Source: Burlington Free Press
For a tour showcasing "religious pluralism" in the Burlington area, the first stop was appropriate enough: the First Unitarian Universalist Society, which not only embraces a diversity of faiths, but displays their symbols on the walls of its sanctuary.
Then there were the guides. The first clergy whom the tour group encountered were three female Protestant ministers -- two of them former nuns -- and a gay male rabbi.
"Talk about religious pluralism!" exclaimed the Rev. Adrianne Carr, associate minister at the First Congregational Church, the second stop.
This was hardly an inaugural experience for many of the visitors: They had been exposed to plenty of religious diversity at home.
The "tourists" were 18 university students from South Asia -- Bangladesh, India and Pakistan -- who are spending the month at UVM, courtesy of the U.S. State Department, in one of seven Global Student Leader institutes around the country. The program is highly selective, and those chosen evince a measure of global sophistication and a more-than-passing familiarity with the United States, even though most are here for the first time.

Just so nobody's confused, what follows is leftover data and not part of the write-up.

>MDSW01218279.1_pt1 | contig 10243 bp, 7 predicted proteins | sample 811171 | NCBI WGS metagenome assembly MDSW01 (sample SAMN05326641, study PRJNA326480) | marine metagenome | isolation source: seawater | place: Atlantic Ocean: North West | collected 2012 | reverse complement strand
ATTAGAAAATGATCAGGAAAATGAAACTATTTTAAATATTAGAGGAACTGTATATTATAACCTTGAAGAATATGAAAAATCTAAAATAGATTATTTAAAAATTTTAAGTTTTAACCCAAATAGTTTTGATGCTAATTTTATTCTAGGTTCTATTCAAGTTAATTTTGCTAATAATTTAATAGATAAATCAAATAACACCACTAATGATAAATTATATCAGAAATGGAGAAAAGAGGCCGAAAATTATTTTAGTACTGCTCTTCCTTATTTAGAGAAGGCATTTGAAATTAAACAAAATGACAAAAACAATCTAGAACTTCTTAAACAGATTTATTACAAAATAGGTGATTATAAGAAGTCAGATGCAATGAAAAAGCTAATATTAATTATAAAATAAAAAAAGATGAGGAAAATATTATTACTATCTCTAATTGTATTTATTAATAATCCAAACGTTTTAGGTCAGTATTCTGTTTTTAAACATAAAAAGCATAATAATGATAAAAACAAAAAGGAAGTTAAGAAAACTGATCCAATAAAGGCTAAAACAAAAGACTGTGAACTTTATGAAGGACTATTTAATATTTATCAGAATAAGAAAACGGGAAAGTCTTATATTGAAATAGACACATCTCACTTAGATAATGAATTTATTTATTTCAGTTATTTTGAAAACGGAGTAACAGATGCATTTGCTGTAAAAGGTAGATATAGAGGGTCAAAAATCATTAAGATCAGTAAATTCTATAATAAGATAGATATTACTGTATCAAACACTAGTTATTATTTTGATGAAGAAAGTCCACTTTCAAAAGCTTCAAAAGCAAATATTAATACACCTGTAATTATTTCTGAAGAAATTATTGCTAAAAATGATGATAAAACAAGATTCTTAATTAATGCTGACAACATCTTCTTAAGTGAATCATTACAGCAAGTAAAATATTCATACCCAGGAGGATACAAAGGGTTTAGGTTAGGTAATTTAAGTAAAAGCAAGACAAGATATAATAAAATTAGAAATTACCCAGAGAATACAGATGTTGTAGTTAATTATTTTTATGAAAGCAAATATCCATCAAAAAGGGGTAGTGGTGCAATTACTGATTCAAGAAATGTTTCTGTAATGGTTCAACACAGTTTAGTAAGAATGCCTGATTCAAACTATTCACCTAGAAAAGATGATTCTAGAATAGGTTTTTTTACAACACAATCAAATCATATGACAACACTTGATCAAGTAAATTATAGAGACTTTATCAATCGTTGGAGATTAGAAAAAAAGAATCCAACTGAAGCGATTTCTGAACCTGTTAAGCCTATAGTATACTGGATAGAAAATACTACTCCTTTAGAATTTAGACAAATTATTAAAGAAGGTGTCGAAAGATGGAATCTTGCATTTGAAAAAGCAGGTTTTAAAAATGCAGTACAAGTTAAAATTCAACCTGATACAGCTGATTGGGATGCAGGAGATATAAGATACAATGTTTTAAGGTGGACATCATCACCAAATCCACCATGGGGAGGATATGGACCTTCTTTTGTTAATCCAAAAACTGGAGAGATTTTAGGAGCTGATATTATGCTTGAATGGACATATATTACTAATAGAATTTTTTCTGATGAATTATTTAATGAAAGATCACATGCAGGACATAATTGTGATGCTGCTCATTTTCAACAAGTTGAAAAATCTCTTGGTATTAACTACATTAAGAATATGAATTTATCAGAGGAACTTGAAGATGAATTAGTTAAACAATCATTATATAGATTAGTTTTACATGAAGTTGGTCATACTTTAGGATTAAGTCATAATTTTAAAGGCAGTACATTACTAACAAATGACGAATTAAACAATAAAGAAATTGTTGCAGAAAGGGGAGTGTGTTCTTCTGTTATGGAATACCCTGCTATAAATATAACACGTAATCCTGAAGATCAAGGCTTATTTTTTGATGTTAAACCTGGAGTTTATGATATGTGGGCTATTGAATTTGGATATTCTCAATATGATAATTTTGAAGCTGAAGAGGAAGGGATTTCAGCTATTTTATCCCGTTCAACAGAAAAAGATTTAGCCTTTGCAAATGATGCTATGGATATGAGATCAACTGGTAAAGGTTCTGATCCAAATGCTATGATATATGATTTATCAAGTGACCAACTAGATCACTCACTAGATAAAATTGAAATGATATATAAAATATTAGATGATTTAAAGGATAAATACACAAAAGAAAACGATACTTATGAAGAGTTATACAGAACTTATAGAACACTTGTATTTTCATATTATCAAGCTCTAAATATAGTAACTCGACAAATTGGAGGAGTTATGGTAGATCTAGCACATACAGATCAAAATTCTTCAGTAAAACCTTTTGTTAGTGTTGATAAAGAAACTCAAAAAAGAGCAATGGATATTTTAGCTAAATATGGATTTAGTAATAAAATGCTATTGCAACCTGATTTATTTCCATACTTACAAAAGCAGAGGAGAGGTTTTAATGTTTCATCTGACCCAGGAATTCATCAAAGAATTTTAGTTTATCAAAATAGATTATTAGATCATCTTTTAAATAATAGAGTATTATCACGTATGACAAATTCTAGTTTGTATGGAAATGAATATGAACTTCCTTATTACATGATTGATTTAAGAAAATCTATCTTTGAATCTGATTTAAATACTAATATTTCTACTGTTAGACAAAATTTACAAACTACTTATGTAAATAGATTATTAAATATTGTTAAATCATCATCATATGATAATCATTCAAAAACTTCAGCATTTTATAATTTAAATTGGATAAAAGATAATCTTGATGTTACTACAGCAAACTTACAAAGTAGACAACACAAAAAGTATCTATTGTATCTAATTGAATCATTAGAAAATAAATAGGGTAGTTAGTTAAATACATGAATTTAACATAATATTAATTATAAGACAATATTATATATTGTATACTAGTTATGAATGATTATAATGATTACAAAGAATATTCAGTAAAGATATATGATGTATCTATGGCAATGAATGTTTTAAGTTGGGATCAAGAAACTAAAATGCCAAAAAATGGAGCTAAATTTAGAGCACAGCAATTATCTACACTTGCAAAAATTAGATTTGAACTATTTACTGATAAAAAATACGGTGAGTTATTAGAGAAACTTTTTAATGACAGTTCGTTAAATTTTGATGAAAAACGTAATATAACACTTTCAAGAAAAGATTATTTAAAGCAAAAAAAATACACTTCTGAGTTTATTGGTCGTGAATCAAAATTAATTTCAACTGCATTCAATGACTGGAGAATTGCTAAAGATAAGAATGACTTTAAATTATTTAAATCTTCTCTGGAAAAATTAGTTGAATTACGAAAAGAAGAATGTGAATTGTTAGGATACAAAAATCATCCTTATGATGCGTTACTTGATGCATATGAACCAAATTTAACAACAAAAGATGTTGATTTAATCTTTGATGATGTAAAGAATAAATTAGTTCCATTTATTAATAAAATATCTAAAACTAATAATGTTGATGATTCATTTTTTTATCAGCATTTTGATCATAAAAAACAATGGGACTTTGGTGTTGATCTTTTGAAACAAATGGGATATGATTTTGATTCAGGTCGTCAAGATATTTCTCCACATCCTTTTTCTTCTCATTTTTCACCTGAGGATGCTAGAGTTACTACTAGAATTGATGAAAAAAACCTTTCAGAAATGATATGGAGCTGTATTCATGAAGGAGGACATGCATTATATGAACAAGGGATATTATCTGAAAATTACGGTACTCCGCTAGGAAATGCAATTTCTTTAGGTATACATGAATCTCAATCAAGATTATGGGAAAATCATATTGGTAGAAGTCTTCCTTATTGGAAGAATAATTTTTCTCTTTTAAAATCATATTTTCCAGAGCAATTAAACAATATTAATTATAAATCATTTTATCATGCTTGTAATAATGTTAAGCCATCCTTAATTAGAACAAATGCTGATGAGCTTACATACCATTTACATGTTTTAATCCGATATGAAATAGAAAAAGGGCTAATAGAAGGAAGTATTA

Still, they have a full schedule designed to get them even better acquainted with American ways. Next week will be devoted to U.S. and Vermont politics; this week, the theme is American history and culture, with Thursday set aside for the "religious pluralism" tour.